While leaving a tip may seem like a kind gesture, it's not really necessary. Whether you're ordering drinks at the local pub or even taking a cab ride, you won't really have to worry about it.
5 You never really need to take a cab
Cab rides from one end of the city to another can become super expensive, and if you're a traveler on a budget like most people, you'll find that you can save so much more money by taking the tube and using your Oyster card to pay the simple one-way fee.
Many times, even bus rides from one part of town to the other can be way cheaper than paying a taxi. Don't forget, too, that walking is also your friend in London, and you just might find yourself a little more comfortable in the big city figuring out which route to take on your own!
4 Go to a football game
Whether you're a sports fan or not, football is a HUGE part of English culture, and if you're someone who really loves to immerse themselves in the local lifestyle of the cities you visit, going to a football game is the ultimate way to do it in London.
Even if you're not a sports fan, many stadiums have popcorn and snacks available for purchase. When you take a few friends or a few family members along, it can turn into a great night out. You'll see for yourself just how passionate the country is about their football, and you'll have a great story to tell your friends back home.
3 When on the tube, give up your seat for those who need it
This is just simple common courtesy. When riding the tube throughout the day, you'll discover quickly that there are times where a train can be more occupied than others. There aren't enough seats on the tube for everyone to always sit on and many commuters are left standing.
Something you can do to as a tourist to be respectful to the local culture around you is to give up your seat if you see someone elderly, handicapped, or with young children standing. It's a kind thing to do, and it makes for better traveling for everyone overall.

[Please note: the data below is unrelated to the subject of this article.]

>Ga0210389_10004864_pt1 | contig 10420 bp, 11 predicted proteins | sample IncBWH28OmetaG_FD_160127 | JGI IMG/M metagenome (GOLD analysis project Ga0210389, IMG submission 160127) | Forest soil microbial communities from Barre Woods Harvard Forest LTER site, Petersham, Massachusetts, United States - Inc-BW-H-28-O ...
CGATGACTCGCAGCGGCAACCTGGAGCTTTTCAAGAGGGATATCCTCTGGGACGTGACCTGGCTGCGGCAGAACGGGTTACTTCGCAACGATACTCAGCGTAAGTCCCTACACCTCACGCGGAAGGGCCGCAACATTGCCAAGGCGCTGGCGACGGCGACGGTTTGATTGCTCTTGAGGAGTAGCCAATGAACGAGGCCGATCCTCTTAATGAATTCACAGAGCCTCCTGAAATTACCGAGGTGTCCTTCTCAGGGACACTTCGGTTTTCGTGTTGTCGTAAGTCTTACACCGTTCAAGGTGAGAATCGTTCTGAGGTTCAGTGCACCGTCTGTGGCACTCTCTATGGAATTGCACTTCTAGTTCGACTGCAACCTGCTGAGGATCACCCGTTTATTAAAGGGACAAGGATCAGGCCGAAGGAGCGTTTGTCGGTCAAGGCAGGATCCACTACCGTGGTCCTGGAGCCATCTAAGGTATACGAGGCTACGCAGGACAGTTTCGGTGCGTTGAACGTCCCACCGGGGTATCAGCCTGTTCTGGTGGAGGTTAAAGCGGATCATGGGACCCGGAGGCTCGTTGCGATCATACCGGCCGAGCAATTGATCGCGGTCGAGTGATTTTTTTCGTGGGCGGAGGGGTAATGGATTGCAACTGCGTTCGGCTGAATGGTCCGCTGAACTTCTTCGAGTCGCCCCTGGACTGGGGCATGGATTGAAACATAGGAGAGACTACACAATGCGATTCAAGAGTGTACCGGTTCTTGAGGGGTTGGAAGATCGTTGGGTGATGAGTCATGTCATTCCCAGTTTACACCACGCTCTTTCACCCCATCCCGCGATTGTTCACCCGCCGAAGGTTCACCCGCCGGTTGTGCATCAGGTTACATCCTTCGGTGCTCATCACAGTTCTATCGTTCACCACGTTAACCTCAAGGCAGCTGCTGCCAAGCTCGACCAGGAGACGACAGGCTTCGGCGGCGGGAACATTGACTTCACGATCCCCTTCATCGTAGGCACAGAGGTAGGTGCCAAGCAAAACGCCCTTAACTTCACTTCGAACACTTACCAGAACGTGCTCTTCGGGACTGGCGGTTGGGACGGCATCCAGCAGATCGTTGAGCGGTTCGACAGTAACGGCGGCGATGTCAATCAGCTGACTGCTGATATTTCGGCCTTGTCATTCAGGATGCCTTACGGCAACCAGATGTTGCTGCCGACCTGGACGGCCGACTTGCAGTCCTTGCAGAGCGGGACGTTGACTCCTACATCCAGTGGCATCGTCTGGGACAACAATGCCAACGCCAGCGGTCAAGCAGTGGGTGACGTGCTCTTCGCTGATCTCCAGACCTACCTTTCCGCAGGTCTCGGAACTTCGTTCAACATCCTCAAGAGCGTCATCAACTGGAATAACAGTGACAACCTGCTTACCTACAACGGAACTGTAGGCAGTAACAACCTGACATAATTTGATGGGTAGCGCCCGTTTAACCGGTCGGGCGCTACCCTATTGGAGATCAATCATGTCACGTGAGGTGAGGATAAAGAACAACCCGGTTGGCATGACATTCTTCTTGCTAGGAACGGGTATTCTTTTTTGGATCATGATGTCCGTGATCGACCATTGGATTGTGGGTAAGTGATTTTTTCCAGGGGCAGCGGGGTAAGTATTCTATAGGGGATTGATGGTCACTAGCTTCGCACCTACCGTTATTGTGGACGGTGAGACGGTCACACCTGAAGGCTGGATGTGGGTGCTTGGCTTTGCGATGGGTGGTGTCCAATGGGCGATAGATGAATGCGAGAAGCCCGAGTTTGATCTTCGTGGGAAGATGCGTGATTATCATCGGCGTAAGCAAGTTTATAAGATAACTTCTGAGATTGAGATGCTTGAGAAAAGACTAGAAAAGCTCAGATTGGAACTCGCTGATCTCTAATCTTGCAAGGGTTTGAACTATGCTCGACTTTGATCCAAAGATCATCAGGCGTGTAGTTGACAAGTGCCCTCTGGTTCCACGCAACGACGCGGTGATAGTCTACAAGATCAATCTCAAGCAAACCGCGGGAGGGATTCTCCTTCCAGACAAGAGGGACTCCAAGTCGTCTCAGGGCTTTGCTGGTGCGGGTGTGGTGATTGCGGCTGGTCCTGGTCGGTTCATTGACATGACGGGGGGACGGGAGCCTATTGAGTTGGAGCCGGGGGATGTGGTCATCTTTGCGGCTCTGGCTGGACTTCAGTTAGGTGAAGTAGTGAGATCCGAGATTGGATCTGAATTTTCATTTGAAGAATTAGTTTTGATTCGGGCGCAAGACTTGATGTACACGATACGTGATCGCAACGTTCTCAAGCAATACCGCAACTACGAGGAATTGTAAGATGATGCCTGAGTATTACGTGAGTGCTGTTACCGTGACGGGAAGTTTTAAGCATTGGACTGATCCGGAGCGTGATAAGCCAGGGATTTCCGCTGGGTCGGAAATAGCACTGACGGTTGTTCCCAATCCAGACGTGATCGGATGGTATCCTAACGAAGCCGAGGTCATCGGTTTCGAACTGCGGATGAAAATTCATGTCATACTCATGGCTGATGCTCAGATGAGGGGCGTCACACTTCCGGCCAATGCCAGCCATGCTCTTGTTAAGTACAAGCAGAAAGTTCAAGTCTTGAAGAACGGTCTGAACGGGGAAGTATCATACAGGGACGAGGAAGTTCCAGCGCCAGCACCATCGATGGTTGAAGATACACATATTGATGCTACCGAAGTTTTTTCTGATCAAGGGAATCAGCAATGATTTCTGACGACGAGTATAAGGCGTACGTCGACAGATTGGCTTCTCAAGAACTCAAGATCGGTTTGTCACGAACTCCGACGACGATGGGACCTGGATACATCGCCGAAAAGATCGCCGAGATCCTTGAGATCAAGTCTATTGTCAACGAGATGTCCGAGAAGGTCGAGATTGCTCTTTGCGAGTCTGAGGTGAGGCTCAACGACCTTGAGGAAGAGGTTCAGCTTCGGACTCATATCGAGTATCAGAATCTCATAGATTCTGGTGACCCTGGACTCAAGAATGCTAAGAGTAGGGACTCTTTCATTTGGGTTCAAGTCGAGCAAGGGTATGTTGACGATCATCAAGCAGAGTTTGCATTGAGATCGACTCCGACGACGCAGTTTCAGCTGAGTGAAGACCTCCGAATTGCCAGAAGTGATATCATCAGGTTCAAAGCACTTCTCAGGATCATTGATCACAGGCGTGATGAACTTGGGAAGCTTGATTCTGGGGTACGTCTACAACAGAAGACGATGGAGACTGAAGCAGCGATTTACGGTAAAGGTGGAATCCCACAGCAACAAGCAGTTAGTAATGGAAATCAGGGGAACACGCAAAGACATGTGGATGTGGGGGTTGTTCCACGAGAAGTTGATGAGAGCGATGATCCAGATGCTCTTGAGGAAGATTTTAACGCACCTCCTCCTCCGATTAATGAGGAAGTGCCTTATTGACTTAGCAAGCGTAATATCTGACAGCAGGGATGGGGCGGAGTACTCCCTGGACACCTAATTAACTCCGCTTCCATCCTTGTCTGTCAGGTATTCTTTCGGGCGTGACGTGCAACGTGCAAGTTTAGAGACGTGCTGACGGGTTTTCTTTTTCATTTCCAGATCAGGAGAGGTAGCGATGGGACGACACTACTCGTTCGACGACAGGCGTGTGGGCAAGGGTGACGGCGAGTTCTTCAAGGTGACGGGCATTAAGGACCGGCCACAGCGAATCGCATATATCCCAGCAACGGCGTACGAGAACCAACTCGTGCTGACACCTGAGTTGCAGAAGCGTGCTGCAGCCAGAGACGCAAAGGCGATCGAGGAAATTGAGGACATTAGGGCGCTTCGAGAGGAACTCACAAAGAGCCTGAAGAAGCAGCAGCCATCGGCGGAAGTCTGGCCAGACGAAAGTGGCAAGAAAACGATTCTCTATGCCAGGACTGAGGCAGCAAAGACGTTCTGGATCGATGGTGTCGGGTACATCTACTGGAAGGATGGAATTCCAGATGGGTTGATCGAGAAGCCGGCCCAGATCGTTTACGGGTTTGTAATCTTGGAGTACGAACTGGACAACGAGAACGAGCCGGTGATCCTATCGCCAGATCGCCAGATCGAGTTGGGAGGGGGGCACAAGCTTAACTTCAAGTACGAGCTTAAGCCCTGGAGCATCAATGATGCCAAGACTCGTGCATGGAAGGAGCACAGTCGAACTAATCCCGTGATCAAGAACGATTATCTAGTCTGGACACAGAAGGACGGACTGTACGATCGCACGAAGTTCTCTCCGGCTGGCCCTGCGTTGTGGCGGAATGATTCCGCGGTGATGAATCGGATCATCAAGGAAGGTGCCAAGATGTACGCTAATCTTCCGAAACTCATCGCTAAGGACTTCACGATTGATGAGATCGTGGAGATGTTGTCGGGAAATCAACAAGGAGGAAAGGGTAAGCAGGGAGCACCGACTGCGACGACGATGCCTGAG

2 You can buy beautiful (and cheap) souvenirs at outdoor markets
London is a smart city, and they know that tourists from all over the world come to visit at any given time of the year. Because of this, many stores and giftshops know exactly how to charge just a little bit extra on their souvenir items. You'll find that "I Heart London" shirts can cost more than they should.
However, for a true London experience, spend a Saturday or Sunday at an outdoor market. Borough, Chelsea, Camden, and Greenwich market are great places to go. You'll find fresh food and handmade, unique gifts for low prices that would make way better souvenirs than a snowglobe with Big Ben in it.
1 Spend time walking
Again, because London is such a big city, it has a lot to offer. Take advantage of London by traveling on foot whenever and wherever you can. When you take the tube, there is so much you miss seeing because you're underground. However, if you're walking through Kensington Gardens and then suddenly find yourself in central London, it can be a fun experience.
You'll pass by many local coffee shops and mom-and-pop shops that make the city and its culture really special. London is a great place so make sure that you allow yourself to see every part of it!